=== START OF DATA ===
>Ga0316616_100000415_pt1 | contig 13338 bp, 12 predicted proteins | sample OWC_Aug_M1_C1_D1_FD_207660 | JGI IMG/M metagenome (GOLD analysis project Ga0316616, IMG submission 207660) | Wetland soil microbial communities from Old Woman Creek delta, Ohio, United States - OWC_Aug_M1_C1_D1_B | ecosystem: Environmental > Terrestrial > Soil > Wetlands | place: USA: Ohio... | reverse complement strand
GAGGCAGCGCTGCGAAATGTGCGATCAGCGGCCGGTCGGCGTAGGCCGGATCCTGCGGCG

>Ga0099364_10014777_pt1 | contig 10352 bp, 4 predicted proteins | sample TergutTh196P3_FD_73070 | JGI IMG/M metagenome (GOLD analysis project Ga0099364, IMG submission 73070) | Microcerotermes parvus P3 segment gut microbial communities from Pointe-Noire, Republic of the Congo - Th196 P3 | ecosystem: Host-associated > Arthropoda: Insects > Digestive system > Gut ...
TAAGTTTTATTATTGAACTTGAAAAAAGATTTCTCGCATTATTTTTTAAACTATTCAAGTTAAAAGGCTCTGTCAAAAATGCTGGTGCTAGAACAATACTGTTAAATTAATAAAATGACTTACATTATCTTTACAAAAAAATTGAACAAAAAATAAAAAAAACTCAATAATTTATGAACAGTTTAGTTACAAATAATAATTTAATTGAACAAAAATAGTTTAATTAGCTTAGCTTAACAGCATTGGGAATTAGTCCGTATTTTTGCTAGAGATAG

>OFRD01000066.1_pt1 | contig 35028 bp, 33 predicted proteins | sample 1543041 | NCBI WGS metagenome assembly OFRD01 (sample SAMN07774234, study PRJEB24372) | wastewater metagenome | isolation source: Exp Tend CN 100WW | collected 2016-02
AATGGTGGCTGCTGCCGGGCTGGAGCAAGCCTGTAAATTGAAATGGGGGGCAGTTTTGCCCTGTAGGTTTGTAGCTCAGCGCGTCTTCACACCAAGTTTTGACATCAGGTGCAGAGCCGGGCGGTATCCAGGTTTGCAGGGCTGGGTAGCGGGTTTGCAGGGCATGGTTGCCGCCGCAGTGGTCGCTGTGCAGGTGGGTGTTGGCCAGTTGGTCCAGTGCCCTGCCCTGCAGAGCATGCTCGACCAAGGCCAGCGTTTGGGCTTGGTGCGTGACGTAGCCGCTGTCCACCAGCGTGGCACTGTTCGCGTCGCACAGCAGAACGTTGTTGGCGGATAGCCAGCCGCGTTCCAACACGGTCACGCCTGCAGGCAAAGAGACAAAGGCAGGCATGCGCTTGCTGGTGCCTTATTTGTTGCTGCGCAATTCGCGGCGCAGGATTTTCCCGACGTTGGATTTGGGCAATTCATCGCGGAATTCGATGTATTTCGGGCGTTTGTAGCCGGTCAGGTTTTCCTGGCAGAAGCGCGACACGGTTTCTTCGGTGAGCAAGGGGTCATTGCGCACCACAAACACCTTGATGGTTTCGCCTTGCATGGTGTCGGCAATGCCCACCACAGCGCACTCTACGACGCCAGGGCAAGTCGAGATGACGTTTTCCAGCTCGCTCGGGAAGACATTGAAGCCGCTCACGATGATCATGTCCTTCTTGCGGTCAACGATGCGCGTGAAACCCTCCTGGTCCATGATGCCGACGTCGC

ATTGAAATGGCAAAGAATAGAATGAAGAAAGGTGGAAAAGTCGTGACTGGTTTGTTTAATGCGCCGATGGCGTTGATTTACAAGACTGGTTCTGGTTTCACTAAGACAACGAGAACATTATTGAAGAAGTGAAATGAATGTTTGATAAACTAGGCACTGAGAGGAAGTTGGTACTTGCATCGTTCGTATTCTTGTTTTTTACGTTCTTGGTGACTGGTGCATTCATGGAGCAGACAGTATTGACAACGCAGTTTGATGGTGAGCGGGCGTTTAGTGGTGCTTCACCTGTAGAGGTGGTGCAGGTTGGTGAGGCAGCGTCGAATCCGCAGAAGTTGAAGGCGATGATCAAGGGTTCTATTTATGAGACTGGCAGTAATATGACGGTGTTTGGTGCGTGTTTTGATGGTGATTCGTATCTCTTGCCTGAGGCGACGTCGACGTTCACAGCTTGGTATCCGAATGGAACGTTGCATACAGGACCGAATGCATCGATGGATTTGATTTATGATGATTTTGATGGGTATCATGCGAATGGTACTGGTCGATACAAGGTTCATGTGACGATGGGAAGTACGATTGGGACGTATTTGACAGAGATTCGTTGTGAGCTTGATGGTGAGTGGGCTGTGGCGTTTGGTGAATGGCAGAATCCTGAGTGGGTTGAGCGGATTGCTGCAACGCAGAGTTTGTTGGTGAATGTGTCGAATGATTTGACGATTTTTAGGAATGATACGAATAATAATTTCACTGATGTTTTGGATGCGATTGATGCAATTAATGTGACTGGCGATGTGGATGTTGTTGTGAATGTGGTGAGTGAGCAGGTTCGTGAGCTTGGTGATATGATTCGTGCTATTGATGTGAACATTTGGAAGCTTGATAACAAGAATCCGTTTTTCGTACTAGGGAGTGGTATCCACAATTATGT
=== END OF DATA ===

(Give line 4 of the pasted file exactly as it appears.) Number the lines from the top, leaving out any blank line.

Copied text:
TAAGTTTTATTATTGAACTTGAAAAAAGATTTCTCGCATTATTTTTTAAACTATTCAAGTTAAAAGGCTCTGTCAAAAATGCTGGTGCTAGAACAATACTGTTAAATTAATAAAATGACTTACATTATCTTTACAAAAAAATTGAACAAAAAATAAAAAAAACTCAATAATTTATGAACAGTTTAGTTACAAATAATAATTTAATTGAACAAAAATAGTTTAATTAGCTTAGCTTAACAGCATTGGGAATTAGTCCGTATTTTTGCTAGAGATAG